From: Gregory Alan Bolcer (email@example.com)
Date: Tue Nov 28 2000 - 15:10:34 PST
BTW, Thos didn't give me permission to repost this here, so
I left out a couple of words.
Managers love a good quotient. Here are
just a few to choose from.
There are too many quotients. There's
IQ. There's EQ, a measure of
emotional intelligence, popularized by
Daniel Goleman. James O'Toole, a
leadership expert at the University of
Southern California, talks about LQ, a
measure of one's leadership quotient.
Somewhere I heard about an AQ--I
think it was adaptability, but can't remember for certain. It
might have been adversity. Or I might have heard both. There
are too many to remember.
Or perhaps there are too few. I can think of several whose
absence I feel keenly. There's the MQ, for example. This is the
Machiavelli Quotient, a measure of one's ability to attain his
goals divided by how many scruples one has.
The RQ is similar: This is the Richard III quotient, and is a
special case of the MQ used when goals are enormous and the
divisor is less than one; it's plotted on a log scale.
The MQ and the RQ measure the behavior of bosses. The
response of subordinates is revealed by the QQ, or quantum
quotient, a measure of the abiity to leap, as in "Jump!" "How
[Or to be seen, but not observed? To be in two places at once? To
always never be observed in the same place as one's boss? GAB]
The VQ--vagueness quotient--is an excellent measure of
aptitude for a career in consulting, particularly technology
consulting. The VQ is the ratio of the number of words used by
speaker to the comprehension of his or her audience. The more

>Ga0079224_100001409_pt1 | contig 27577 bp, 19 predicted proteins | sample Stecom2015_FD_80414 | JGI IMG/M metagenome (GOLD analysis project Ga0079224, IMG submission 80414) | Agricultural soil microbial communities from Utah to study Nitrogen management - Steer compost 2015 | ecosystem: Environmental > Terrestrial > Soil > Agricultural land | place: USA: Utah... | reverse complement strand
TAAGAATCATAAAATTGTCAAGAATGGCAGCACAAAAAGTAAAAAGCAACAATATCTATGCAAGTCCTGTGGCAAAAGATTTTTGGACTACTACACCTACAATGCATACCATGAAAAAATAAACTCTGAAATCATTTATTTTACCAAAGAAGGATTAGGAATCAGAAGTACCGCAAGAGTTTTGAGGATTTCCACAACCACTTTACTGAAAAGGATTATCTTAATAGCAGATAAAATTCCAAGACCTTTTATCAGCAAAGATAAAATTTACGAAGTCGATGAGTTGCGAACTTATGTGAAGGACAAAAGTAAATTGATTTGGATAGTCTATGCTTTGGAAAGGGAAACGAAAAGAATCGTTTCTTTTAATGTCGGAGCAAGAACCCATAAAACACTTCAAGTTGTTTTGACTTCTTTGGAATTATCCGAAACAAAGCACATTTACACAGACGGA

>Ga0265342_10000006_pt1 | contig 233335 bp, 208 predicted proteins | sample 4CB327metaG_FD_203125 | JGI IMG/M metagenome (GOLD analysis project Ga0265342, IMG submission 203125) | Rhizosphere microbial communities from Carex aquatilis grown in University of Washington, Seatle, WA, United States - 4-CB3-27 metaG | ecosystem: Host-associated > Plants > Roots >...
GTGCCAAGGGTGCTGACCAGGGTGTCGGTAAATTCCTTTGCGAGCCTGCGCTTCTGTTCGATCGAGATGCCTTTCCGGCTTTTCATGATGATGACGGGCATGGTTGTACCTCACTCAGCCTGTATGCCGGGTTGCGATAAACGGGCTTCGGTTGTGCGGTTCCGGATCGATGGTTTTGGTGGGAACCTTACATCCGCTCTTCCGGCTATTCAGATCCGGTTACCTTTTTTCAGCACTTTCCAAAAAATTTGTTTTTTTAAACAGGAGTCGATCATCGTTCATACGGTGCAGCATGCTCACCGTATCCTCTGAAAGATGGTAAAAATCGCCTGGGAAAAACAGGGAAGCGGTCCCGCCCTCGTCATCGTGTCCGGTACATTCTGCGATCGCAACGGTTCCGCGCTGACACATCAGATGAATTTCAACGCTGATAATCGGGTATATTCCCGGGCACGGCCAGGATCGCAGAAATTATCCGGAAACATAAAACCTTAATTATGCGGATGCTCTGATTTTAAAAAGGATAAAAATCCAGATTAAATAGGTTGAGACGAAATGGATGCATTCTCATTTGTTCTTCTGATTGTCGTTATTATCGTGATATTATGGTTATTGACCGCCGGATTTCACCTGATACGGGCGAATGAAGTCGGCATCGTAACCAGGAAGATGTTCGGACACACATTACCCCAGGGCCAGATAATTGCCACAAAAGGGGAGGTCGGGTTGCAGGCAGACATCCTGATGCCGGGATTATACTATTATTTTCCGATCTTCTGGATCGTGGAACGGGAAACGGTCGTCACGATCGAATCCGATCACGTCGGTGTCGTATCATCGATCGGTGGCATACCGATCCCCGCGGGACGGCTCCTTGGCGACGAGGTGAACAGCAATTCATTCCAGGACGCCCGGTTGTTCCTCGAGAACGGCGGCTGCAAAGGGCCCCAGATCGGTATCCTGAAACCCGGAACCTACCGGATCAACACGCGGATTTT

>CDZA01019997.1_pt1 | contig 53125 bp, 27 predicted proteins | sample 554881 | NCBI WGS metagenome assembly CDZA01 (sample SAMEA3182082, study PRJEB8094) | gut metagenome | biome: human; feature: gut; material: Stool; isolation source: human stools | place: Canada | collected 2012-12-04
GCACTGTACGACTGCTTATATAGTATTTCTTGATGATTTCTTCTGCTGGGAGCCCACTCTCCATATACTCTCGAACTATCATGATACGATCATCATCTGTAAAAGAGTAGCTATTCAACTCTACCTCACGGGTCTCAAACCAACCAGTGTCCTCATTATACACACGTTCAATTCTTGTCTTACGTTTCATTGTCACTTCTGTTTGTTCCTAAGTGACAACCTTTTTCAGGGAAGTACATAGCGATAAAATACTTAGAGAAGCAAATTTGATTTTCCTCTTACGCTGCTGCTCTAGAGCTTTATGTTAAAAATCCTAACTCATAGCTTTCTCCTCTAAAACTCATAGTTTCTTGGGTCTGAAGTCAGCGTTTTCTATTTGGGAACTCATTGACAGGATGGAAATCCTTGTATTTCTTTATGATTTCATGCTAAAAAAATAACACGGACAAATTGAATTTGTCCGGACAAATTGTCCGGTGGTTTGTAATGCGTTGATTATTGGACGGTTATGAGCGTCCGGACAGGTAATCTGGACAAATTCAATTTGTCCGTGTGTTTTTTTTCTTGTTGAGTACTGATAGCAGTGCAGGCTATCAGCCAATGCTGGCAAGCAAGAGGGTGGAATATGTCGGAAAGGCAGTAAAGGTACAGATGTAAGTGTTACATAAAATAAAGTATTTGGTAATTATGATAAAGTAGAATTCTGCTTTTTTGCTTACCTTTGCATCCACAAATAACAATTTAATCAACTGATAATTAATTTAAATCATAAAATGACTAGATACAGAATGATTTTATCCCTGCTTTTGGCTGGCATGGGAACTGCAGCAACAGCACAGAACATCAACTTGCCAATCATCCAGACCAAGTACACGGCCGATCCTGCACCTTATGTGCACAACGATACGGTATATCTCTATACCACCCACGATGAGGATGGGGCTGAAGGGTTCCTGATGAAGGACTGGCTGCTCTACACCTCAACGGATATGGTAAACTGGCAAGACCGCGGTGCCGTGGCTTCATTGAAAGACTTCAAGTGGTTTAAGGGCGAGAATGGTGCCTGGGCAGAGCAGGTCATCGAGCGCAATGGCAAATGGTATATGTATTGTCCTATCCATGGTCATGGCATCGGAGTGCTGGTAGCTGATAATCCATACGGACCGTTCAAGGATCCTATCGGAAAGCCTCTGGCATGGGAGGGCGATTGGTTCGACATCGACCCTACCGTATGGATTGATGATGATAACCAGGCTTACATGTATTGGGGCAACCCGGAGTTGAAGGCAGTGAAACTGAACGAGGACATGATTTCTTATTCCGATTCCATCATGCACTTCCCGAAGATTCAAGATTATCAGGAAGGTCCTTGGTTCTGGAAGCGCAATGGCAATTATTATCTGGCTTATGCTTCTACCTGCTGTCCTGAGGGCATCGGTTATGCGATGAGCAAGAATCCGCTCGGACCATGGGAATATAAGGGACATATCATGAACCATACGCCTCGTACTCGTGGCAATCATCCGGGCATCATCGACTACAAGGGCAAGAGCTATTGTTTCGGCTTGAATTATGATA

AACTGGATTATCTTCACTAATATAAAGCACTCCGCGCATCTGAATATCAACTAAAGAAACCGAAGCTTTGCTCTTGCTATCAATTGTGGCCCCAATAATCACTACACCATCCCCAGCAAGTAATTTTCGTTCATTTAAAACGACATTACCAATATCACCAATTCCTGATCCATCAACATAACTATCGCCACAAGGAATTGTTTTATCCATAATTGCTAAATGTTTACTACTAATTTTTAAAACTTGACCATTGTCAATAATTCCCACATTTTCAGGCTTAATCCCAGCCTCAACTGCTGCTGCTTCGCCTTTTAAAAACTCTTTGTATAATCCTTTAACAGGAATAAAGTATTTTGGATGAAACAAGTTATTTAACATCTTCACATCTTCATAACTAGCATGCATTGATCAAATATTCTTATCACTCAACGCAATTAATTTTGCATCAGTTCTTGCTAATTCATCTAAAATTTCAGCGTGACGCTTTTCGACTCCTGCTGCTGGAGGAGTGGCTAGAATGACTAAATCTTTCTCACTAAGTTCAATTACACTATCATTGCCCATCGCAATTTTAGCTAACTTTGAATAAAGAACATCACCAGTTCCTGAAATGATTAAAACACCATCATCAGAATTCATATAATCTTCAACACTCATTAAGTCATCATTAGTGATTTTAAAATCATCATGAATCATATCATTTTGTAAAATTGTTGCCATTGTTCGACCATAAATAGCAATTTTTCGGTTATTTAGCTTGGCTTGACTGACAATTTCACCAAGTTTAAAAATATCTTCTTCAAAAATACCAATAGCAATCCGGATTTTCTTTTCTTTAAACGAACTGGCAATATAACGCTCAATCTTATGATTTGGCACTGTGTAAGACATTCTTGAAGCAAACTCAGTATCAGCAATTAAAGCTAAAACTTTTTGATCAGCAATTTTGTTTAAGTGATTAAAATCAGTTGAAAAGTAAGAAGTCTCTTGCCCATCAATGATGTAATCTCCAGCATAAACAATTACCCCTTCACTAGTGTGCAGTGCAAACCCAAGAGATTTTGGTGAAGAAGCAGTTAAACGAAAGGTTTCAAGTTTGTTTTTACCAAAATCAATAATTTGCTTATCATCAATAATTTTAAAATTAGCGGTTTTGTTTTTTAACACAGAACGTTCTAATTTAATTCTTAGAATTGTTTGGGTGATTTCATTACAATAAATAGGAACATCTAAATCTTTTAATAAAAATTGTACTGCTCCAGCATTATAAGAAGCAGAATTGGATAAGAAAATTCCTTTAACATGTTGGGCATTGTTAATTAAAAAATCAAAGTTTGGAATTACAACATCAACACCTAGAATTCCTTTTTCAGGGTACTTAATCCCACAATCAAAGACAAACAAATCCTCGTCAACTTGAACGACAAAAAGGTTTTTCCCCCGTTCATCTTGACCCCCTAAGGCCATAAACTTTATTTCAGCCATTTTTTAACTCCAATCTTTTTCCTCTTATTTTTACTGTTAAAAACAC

words and the less comprehension, the higher the VQ. The
higher the VQ, the longer you can go before people figure out
that you haven't solved their problems. Or, as I read on a
t-shirt in Singapore a few months ago, "If you can't convince
them, confuse them."
Speaking of Singapore, the SQ is the Singapore Airlines'
quotient: It measures the ability to arrive on time or otherwise
meet deadlines, provided you're on the right runway. In a least
squares analysis, this talent turns out to be positively correlated
with the ability to look good in batik.
The GQ is interesting. It refers to men's fashion--G as in
gabardine- but also to the unpleasant practice of leering at
women, in batik or not--G as an gawking. The name comes
from a men's magazine that combines the two.
The CQ is an Internet productivity measure. It reveals what
part of employees' time online is spent working versus chatting.
The BQ, or bullshit quotient, is so well known in corporate life as
to need no explanation.
As for the FQ, I quite agree.
-- Gregory Alan Bolcer | firstname.lastname@example.org | work: 949.833.2800 Chief Technology Officer | http://www.endtech.com | cell: 714.928.5476 Endeavors Technology, Inc. | efax: 603.994.0516 | wap: 949.278.2805
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